The Cornwall Wildlife Trust says it has received hundreds of Portuguese man o' war sightings in the past few days.
It says strong westerly winds are responsible for the influx of the creatures.
Perranporth beach in north Cornwall was temporary closed earlier as a precaution due to the number of specimens found.
CWT says 144 people have reported seeing a man o' war in the past three days.
This compares to only three reported sightings in 2016.
reported sightings of man o' wars in the past three days
The Portuguese man o' war is often mistaken for a jellyfish but CWT says it is actually a floating colony of tiny organisms living joined together.
The creatures have long tentacles which can cause a painfulsting.
According to CWT however stings are only fatal in a few extremely rare cases.
CWT say the number of sightings is "unprecedented" and the public should keep an eye out for any other rare species that wash up.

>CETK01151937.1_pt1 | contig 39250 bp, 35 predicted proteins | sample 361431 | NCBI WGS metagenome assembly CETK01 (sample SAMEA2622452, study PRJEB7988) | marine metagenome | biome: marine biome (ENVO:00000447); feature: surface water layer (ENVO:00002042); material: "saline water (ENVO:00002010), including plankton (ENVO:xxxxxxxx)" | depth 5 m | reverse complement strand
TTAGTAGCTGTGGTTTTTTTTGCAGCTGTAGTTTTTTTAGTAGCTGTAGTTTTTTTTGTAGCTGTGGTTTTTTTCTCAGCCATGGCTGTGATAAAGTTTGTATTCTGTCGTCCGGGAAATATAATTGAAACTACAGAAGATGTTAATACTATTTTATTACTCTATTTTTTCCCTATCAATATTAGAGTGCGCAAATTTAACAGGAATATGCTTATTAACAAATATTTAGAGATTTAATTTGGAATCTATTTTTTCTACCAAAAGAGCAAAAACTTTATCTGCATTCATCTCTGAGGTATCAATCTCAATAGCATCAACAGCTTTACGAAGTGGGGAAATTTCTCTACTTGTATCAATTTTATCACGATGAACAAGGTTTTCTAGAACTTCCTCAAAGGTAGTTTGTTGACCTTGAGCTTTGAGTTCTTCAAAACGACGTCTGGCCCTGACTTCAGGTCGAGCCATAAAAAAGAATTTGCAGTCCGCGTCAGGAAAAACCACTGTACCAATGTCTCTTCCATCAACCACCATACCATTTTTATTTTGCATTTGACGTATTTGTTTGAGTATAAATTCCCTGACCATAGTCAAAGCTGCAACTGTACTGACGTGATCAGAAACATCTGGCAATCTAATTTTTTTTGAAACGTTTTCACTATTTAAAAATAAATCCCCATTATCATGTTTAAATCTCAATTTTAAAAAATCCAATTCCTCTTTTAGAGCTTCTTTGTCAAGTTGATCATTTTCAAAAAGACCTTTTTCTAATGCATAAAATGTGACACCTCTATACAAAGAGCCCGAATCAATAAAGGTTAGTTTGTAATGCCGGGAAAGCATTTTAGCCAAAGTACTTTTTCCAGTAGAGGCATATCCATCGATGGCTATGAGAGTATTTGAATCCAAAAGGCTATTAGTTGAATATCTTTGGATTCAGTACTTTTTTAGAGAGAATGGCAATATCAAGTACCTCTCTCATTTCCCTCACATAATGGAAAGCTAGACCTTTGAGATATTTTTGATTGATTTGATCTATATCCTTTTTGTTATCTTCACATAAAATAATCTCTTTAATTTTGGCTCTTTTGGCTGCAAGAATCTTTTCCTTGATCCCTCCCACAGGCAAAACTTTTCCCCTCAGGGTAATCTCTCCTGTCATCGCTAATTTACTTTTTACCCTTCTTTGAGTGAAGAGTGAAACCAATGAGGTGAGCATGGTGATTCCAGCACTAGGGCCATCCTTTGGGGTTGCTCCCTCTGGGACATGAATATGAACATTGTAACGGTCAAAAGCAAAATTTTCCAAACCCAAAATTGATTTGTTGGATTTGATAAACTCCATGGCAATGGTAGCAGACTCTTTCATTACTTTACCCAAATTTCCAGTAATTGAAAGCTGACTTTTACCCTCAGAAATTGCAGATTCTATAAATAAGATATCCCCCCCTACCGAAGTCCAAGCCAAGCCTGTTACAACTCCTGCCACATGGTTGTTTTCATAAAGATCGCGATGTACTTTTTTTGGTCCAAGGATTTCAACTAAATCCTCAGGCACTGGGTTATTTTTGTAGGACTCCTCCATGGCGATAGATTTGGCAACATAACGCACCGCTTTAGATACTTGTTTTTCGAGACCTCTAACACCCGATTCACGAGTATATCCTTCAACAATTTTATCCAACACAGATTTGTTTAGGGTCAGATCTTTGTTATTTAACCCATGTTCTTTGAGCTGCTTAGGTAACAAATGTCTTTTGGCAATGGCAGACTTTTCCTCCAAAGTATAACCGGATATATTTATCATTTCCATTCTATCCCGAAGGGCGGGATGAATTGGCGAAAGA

They also say while people should be cautious around the animals, they should also appreciate their beauty.
Although the UK media always focuses on the dangers posed by their stinging cells to us humans, stings are incredibly rare and the Man O War is actually a beautiful lifeform, wonderfully adapted to life in the open ocean and are only seen in extremely rare cases on our shores.
The RNLI says people should not touch the creatures.
If you are stung, Their advice is to seek assistance from the RNLI lifeguards on duty.
Treatment involves removing the tentacles by hand or by spraying with seawater, and immersion in or application of hot water to relieve the symptoms.
Further information on dealing with a man o' war sting can be found on the NHS website.
CWT has provided footage of a Portuguese man o' war swimming around in Cornwall: